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Ramirez looked fabulous in the dress and told The Root: “It’s an amazing honor to wear this dress. Can you imagine me in the club wearing this?”

It wasn’t hard to imagine her in the club with it; the dress can also be musically activated.

Tech Style Influencers panel (Getty Images)

Ramirez did a fantastic hosting job and moved the event seamlessly between the keynote speaker, Shirin Salemnia, and the two panels: Tech Style Influencers and CS+Fashion Industry.

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During her keynote address, Salemnia told the gathered teens “Geek is chic,” a theme that seemed to connect the entire evening.

She told the students to be unicorns, to learn as many life lessons as possible and to be unique.

“Dream big,” Salemnia said, “but be careful what you wish for.”

“Follow your intuition. Do research. Don’t be afraid to ask questions. Be curious. Take chances. Learn how to code. Learn new coding languages,” she said.

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Salemnia’s keynote was followed by the Tech Style Influencers panel, which featured moderator Jon Youshaei, product marketing manager at Google, and panelists Cloe Feldman, a YouTuber known as Cloe Couture; Darren Moulden, fashion, style and travel influencer from @darrenwearsitwell; Ale La Chula, a YouTuber and the owner of LA Sunnies; Jon Phenam, digital media strategist and fashion branding; and Brittany Dke, whose YouTube channel, BritxBrat2Fashion, features tutorials on fashion design and sewing.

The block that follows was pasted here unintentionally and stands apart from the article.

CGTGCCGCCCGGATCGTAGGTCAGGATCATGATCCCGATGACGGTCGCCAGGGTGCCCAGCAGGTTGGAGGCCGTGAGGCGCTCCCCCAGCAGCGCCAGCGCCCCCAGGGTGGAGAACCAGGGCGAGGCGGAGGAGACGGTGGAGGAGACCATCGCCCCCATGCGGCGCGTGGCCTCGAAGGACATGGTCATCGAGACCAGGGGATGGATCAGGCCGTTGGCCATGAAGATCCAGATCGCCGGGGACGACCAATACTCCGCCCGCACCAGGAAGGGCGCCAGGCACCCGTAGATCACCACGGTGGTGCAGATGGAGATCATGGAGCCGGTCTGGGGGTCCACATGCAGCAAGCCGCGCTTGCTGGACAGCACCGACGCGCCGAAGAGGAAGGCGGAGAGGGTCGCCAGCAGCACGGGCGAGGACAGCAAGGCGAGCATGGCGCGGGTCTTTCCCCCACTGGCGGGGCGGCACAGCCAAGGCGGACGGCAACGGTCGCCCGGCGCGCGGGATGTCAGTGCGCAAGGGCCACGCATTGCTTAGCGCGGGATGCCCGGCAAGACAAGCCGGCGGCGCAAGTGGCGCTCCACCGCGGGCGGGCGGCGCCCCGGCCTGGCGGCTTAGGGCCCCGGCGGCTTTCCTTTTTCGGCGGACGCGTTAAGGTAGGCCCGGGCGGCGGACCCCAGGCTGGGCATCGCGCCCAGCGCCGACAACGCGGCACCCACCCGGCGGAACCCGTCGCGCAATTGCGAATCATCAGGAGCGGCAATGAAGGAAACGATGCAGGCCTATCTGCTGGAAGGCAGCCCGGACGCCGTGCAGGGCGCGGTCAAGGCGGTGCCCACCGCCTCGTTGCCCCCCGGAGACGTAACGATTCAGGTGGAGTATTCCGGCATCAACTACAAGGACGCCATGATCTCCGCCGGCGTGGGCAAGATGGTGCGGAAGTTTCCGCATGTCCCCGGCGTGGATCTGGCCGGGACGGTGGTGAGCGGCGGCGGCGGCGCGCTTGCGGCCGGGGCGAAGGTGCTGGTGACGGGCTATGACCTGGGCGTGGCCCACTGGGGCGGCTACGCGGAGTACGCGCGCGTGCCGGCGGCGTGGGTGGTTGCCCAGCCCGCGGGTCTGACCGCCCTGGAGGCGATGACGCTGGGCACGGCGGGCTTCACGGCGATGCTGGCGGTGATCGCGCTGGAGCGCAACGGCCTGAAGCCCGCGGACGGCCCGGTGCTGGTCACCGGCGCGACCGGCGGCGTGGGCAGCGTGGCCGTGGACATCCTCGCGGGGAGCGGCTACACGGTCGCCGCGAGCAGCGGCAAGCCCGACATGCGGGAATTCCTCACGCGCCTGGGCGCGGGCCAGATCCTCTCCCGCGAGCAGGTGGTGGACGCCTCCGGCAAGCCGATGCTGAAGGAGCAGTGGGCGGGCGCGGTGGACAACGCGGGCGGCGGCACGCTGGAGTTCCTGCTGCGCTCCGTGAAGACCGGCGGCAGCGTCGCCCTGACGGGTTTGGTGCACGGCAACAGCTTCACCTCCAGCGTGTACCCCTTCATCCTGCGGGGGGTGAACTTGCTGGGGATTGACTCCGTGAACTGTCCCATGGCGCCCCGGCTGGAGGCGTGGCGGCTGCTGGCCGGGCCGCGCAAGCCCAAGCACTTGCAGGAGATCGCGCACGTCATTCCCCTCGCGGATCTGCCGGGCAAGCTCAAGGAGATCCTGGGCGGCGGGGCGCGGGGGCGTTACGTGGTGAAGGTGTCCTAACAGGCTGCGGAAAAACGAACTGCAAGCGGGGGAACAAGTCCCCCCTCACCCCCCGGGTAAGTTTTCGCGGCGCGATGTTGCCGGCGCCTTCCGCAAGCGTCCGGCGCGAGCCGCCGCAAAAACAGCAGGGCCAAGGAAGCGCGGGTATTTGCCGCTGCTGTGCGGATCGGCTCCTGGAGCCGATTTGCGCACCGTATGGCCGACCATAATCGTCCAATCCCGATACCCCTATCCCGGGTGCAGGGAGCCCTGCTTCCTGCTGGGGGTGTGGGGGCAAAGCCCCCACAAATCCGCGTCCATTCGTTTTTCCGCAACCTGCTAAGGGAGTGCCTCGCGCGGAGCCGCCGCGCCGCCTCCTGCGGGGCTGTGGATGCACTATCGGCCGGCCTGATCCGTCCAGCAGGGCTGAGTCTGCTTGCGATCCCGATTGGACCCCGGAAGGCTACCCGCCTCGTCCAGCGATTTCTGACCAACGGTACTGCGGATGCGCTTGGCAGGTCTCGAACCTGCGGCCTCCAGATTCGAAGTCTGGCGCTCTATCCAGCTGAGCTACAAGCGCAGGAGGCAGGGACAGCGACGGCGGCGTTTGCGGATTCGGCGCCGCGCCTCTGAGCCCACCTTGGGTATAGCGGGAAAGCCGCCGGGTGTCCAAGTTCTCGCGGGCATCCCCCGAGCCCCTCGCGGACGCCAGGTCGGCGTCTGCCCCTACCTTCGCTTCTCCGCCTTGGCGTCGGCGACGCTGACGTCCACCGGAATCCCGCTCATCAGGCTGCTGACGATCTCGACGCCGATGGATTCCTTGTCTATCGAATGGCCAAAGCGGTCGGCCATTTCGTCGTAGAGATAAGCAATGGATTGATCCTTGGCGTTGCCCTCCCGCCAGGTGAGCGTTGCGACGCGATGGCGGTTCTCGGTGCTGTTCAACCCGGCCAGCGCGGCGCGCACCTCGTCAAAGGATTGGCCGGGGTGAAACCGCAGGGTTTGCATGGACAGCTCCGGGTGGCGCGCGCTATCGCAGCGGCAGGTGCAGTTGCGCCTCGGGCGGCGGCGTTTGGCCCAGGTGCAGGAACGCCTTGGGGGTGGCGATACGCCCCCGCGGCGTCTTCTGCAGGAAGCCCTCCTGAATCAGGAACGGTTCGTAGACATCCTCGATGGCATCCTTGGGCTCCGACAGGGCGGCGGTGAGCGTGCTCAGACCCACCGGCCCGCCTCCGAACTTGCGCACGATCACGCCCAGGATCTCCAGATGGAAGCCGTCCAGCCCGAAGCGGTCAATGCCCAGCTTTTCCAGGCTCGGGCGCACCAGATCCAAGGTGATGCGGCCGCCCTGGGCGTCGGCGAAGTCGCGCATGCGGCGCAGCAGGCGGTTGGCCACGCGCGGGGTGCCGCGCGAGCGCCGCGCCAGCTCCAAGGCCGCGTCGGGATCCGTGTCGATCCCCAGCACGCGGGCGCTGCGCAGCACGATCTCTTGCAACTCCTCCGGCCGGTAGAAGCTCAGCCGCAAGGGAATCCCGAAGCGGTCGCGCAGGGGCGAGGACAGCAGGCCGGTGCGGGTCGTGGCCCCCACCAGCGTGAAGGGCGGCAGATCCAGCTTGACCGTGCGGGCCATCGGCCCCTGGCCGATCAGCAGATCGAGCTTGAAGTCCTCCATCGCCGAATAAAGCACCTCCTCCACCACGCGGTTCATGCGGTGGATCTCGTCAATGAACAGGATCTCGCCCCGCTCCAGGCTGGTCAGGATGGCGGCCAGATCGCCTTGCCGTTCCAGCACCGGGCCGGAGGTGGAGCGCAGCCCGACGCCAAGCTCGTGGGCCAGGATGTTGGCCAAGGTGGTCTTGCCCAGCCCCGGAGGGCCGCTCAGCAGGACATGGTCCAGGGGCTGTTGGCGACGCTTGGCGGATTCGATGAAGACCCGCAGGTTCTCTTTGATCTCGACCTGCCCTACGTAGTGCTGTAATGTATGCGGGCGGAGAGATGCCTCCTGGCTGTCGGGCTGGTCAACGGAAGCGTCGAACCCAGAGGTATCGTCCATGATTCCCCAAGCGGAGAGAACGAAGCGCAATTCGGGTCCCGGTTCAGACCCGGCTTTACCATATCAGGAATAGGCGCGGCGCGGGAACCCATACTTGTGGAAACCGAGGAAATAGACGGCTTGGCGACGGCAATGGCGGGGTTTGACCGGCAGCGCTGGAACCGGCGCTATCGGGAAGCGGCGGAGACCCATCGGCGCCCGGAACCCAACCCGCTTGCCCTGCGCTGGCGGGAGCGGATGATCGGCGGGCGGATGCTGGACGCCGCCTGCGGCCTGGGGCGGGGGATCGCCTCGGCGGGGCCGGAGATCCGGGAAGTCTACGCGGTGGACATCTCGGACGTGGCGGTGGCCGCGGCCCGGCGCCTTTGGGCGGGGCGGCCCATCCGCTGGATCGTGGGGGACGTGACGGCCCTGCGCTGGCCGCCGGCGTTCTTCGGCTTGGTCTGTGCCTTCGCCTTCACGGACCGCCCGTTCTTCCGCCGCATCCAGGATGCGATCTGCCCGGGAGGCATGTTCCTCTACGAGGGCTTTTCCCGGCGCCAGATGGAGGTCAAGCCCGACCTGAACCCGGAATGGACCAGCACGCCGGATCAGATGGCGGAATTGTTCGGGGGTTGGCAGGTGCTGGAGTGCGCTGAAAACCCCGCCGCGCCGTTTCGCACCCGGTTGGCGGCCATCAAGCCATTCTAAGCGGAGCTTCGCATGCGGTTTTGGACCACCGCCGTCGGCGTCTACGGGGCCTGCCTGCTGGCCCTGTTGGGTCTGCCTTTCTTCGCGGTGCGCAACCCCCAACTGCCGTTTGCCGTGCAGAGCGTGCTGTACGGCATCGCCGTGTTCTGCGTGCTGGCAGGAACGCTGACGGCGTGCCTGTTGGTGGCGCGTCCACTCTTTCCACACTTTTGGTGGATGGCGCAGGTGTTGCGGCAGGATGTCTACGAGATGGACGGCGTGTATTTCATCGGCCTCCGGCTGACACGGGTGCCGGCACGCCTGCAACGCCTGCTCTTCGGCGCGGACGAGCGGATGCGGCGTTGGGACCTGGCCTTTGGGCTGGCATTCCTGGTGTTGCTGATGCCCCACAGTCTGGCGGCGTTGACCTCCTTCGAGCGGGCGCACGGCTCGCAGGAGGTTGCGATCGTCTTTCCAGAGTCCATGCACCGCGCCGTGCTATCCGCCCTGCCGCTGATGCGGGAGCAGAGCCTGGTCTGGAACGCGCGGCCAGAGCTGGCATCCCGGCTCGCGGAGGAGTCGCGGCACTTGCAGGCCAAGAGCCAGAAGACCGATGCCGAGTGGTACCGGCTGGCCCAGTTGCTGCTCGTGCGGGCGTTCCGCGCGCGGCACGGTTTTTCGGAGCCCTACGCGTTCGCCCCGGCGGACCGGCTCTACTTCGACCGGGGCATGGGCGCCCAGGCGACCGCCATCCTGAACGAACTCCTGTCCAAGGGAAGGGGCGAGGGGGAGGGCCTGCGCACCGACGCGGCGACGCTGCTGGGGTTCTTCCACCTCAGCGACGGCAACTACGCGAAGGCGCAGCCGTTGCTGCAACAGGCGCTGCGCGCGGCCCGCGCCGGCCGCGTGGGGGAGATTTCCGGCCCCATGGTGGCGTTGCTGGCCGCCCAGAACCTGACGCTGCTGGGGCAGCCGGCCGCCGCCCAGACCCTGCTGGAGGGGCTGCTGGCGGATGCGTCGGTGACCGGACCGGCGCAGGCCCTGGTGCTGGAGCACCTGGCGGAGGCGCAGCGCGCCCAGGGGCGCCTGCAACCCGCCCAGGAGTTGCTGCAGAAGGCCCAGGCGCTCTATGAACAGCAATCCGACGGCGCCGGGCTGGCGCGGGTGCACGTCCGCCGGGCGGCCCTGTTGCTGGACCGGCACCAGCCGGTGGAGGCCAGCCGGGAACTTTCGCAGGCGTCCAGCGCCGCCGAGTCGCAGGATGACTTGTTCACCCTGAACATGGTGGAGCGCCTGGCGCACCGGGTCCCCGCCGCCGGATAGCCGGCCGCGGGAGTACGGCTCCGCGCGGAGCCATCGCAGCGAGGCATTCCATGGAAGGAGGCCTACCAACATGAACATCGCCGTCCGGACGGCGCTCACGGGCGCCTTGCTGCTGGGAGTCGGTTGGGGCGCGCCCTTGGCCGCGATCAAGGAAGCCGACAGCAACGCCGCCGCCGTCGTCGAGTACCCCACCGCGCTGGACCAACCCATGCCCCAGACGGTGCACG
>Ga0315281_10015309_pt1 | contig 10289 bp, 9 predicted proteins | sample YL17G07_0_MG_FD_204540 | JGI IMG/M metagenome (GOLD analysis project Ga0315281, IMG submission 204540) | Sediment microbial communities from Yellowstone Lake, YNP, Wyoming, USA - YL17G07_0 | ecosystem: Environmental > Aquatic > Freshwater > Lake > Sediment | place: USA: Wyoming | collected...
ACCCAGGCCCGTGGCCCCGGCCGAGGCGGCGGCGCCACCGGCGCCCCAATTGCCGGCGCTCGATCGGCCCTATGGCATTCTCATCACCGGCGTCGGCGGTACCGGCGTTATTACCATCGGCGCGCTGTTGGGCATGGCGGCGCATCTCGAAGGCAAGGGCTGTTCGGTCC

Keynote speaker Shirin Salemnia (Getty Images)

Dke said that she chose sewing to stand out on YouTube because there were not many channels featuring the craft. She did gown tutorials to start out, and it grew from there. She has worked with Michael Costello, who has dressed some of the biggest names in the fashion industry, including Beyoncé, Lady Gaga and Britney Spears.

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“When you are really passionate about something, you will succeed at it,” Dke advised the teens.

Nina Vir, who participated on the CS+Fashion Industry panel, is just 23 years old. Her advice to the gathered teens?

“Don’t be so quick to define your passion.”

That’s something that was echoed by other participants on the panel, including Janne Kyttanen of Pixsweet.

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“Stay curious,” Kyttanen said. “Meet the weird people. You will find inspiration in places you wouldn’t imagine.”

Kyttanen also advised the group, “Don’t be entertained; be the entertainer.”

Brittany Dke (Getty Images)

“If you can’t stop thinking about it, and your desire for it won’t go away, it’s for you,” MacPhee said.

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Being curious and exploring different avenues is what can lead to finding new ways of using computer science and coding in different fields, and that was the point of the entire evening.

“There’s no such thing as growing up. There’s no such thing as being one thing when you grow up. What you want to be will change,” Youshaei said.

That is inspirational even for those of us who fall into the “grown-up” category.

Good job, Google.